Image result for legal images

Are You Ready for 1st June 2019 With The Changes To Tenant Fees?

The Tenant Fees Act 2019 (‘the Act’) comes into force on 01 June 2019 and applies to England only.  The aim of the Act is to reduce the “hidden” costs that a tenant can face at the start of its tenancy. 

Landlords and letting agents in England will now be prohibited from charging certain fees to a tenant and security deposits are to be capped.  Holding deposits are also to be capped and must be fully refunded within strict time frames except in limited circumstances.  Landlords and letting agents can face financial penalties for non-compliance and for repeat offences, they could be found guilty of a criminal offence. 

Landlords or letting agents on their behalf, will not be able to evict a tenant using the section 21 eviction procedure to regain possession of their property until they have repaid any unlawfully charged fees or returned an unlawfully retained holding deposit.

This Act is part of the Government’s drive to make renting fairer and more affordable, improve transparency and affordability in England’s residential lettings market.  

This Guidance summarises the key provisions of the Act; which payments can be charged to a tenant and which are prohibited, the treatment of holding and security deposits, which tenancies are affected and the penalties for non-compliance. 

New Home Building in Nottingham 2018 rises to 38.1% above the post Millennium average

 

 

Nationally, the number of new homes created in 2018 was 222,194, the highest since 1989. Yet since 2002, the average number of properties built in the UK has only been 146,700 per year. You would think, seeing all the new homes sites around, you could ask are we building too many houses, especially off the back of those impressive 2018 build figures? However, to keep up with the ever-growing population, lifestyles and people living longer, official reports state the Country actually needs 240,000 new homes built every year to just stand still.

It is estimated, by the Chartered Institute of Housing, that the current national backlog of new homes required is in the order of 4.7 million (i.e. because of the bottled-up household formation by younger adults living with parents, shared housing and unaffordability). As a Country, we cannot meet all these needs immediately and it will take time to build up an effectual plan to address these issues.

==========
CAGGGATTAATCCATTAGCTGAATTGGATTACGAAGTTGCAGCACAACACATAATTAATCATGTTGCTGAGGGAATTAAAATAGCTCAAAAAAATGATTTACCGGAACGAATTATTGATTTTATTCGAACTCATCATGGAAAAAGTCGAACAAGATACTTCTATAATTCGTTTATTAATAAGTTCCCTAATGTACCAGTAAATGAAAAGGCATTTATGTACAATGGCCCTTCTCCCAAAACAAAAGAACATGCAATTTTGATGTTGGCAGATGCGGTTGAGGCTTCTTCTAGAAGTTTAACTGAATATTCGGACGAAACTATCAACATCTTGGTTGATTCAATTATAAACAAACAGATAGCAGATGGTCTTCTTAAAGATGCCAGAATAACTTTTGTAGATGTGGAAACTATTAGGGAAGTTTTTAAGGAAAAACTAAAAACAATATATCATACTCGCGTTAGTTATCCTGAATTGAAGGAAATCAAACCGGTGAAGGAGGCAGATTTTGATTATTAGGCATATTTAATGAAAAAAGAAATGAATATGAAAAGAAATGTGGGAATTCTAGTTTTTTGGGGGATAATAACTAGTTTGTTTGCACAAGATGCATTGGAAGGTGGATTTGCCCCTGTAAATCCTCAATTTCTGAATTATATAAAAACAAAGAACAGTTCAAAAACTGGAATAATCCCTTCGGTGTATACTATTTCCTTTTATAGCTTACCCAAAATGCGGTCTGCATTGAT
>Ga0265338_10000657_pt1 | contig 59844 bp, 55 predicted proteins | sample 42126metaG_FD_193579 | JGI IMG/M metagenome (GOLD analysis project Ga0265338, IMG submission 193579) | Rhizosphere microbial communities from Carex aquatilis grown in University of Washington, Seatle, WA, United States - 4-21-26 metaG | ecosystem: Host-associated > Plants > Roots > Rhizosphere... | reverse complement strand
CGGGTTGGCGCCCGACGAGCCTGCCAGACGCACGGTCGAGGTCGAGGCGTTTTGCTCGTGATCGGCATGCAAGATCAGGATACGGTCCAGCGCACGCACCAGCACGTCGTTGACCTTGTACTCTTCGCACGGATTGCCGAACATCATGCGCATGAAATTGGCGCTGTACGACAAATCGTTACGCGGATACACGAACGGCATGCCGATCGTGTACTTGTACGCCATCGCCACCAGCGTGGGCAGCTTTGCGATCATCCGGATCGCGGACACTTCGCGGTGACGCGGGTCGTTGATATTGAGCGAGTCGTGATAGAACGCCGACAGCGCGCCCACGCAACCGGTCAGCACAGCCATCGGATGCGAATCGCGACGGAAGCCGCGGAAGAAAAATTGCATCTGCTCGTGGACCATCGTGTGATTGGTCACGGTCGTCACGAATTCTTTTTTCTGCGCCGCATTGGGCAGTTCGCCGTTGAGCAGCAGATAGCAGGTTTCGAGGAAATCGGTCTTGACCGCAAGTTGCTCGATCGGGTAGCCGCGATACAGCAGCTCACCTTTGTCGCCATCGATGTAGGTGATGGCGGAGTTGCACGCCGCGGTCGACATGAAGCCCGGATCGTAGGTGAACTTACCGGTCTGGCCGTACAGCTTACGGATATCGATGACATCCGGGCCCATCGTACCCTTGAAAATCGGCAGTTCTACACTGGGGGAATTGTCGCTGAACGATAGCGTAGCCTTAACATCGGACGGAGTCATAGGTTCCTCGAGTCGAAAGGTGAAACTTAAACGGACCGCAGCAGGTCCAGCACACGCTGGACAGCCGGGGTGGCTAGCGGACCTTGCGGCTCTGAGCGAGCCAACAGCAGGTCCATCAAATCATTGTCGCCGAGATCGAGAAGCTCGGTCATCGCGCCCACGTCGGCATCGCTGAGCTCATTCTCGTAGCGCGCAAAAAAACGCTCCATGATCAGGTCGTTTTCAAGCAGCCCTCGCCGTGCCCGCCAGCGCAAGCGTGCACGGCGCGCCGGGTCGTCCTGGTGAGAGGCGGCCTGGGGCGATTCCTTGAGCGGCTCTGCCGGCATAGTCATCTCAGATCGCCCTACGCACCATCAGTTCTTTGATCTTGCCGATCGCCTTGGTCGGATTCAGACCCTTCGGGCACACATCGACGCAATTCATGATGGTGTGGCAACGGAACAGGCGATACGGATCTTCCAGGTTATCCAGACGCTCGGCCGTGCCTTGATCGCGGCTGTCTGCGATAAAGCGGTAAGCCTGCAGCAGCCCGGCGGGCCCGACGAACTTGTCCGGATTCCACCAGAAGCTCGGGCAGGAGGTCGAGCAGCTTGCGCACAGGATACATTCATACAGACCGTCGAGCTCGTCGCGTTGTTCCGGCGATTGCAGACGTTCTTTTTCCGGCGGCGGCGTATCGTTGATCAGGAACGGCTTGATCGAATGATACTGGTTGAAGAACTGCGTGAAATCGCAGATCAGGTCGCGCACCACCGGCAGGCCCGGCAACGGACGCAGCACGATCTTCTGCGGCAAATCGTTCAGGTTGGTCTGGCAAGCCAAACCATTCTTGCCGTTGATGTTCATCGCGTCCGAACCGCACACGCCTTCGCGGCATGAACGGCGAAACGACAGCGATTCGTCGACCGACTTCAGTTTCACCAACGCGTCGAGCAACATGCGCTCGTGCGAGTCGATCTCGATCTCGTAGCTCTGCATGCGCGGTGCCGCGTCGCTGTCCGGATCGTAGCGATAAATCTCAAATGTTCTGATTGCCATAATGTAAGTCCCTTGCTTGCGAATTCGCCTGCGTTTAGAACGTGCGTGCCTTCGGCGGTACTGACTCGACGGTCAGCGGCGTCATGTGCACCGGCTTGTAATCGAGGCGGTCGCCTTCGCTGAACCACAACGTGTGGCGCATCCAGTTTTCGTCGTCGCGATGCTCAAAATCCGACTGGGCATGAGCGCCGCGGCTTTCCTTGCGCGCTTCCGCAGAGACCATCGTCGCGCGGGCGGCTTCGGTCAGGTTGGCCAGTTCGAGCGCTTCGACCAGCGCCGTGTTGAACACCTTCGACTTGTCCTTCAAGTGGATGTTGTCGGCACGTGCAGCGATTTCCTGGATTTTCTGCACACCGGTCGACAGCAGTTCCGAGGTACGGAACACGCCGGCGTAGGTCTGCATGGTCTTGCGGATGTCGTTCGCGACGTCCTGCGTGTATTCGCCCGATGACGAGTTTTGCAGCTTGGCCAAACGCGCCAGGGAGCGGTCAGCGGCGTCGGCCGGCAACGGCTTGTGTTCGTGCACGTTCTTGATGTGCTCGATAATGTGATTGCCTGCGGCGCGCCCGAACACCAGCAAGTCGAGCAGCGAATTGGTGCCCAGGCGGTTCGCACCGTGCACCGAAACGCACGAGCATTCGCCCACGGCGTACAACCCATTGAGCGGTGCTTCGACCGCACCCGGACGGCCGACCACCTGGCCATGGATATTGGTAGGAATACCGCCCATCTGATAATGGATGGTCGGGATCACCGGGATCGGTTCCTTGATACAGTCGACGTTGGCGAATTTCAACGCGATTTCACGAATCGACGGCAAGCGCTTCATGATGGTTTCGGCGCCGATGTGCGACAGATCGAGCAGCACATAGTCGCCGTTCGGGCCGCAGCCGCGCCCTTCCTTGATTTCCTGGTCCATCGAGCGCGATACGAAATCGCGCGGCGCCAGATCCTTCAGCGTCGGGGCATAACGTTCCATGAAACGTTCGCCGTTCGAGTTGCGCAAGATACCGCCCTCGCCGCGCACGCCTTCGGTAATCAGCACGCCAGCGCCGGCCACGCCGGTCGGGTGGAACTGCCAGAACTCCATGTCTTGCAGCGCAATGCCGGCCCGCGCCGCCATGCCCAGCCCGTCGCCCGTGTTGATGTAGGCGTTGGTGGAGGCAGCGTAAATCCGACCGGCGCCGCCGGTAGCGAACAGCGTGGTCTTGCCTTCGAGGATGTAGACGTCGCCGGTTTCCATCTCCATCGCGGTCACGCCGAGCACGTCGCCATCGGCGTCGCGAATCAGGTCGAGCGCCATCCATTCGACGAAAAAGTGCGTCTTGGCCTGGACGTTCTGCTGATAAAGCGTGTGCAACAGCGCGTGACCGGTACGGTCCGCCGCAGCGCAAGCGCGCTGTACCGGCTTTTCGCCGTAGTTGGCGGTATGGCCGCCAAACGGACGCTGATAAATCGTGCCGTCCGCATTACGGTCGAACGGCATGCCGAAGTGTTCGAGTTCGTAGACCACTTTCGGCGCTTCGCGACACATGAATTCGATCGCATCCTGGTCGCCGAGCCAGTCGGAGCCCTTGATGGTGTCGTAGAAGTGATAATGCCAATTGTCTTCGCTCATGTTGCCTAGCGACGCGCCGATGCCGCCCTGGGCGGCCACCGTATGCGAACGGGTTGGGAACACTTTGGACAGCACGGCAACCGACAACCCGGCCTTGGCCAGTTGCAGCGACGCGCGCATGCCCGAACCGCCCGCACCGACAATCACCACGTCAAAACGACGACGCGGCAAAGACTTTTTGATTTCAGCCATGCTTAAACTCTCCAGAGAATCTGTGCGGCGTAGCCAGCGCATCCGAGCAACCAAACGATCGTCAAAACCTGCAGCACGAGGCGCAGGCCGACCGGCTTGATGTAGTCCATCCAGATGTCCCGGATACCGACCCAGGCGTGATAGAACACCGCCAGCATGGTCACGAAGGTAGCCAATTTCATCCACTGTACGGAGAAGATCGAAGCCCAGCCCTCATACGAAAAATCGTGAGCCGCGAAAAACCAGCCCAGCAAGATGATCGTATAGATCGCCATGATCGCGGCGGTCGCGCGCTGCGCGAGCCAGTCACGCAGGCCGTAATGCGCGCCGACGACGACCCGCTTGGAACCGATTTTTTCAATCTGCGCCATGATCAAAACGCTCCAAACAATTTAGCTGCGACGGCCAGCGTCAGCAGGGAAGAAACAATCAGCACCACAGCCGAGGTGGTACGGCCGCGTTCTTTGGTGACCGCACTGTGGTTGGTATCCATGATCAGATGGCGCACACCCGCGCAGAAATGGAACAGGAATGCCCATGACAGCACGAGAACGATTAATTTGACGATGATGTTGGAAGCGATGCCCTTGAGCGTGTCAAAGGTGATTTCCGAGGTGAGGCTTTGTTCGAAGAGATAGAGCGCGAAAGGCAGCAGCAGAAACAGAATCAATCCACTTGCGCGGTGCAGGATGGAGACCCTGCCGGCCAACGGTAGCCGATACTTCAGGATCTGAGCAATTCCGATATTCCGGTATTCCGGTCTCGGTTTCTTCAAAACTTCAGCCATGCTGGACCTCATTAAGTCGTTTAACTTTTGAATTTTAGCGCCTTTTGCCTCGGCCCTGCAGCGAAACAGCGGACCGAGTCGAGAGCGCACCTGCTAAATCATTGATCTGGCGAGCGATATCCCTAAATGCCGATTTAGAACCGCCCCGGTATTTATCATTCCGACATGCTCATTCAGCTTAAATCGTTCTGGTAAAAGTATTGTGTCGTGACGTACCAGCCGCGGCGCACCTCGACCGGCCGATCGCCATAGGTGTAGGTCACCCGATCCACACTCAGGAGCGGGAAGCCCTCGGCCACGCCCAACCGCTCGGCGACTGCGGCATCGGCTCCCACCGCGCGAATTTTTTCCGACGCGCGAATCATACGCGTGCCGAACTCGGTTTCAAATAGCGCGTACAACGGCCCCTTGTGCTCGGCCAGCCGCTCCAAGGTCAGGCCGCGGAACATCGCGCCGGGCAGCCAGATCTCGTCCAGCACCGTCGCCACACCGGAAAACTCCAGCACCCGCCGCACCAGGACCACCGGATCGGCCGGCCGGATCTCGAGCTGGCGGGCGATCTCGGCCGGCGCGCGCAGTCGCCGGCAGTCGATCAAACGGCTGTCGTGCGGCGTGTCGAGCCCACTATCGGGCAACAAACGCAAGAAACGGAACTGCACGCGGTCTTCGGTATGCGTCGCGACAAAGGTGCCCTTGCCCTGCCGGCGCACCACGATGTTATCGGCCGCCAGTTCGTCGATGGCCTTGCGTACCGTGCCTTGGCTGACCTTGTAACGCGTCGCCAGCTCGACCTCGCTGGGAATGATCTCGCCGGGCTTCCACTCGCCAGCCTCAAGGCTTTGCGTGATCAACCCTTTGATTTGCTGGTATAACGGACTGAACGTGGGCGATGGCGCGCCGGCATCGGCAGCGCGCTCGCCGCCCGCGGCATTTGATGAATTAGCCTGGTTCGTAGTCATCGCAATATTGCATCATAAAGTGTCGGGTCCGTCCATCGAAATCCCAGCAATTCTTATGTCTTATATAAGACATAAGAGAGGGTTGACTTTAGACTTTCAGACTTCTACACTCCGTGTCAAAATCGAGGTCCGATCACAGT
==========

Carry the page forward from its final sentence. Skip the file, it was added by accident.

Looking closer to home, you will also see from the graph below the long-term trend of new homes building (the yellow dotted line) has been going in a downward direction. Although, the 2018 new homes build stats for Nottingham are 38.1% above the post Millennium average.

 

The cure is simple: we need more homes… yet who is going to build (and pay) for them. Some Nottingham people will say why can’t the local authority build most of them?

 

 In 2018, 1,393 new dwellings were created in the Nottingham Council area and of those 1,393; interestingly 278 were Council and Housing Association homes

 So, if our local authority had a more ambitious annual target of say an additional 500 homes on top of those figures, where could they be built and how would they be paid for? Of course, there are the normal apprehensions about infrastructure issues such as roads, schools, hospital capacity and doctors’ surgeries but our local authority has a Local Plan and that has the locations of where they envisage the new housing will be built (and the infrastructure that goes with it).

 The Tories lifted the cap on what local authorities could borrow to build Council houses in late 2018 meaning Councils could borrow more money to build more Council houses. Let’s say we built those 500 homes a year for the next 5 years in Nottingham, that would cost the local authority £375 million to build, which would produce in total £17.4 million in rent. At current interest rates, the interest would be £9.5m per year leaving a surplus of £7.9m for property maintenance and management – meaning the Council houses pay for themselves!

 

 Therefore, what does all this mean for Nottingham homeowners and Nottingham buy-to-let landlords?

Well, the chances of our local authority getting the full funding for an extra 500 homes a year is slim as there is only so much money to borrow. If every UK local authority got funding for 500 additional homes a year for the next 5 years, an impressive 867,500 homes would be built in those 5 years but that would require the councils to borrow £130.1bn – and Central Government doesn’t have that kind of money for Councils to borrow (more like £10bn to £15bn).

The 4.7million long term housing shortage means house prices will remain strong in the long term (despite blips like Brexit etc). Demand for private rental properties will continue to grow and if you read my recent article on Nottingham rents, this can only be good news for Nottingham landlords. This attention on the housing crisis by the Government is good news for all Nottingham homeowners and Nottingham buy to let landlords, as it will encourage more fluidity in the market in the longer term, sharing the wealth and benefits of homeownership for all. However, in the short term, demand still outstrips supply for homes and that will mean continued upward pressures on rents for tenants and stability on house prices.

I hope this article gives you some reassurance in the buy to let market for Nottingham, coupled with the increase in the growth of the student’s population with a high percentage of them remaining in the City after their studies. The demand is still outstripping the supply of good quality housing.

 

Kind Regards Angela Barbaro-Robins – Founder & Managing Director

 

Sources

Stats from Office of National Stats except CIH

The Property Ombudsman Trading Standards DPS Zoopla Primelocation OnTheMarket CMP Shortlist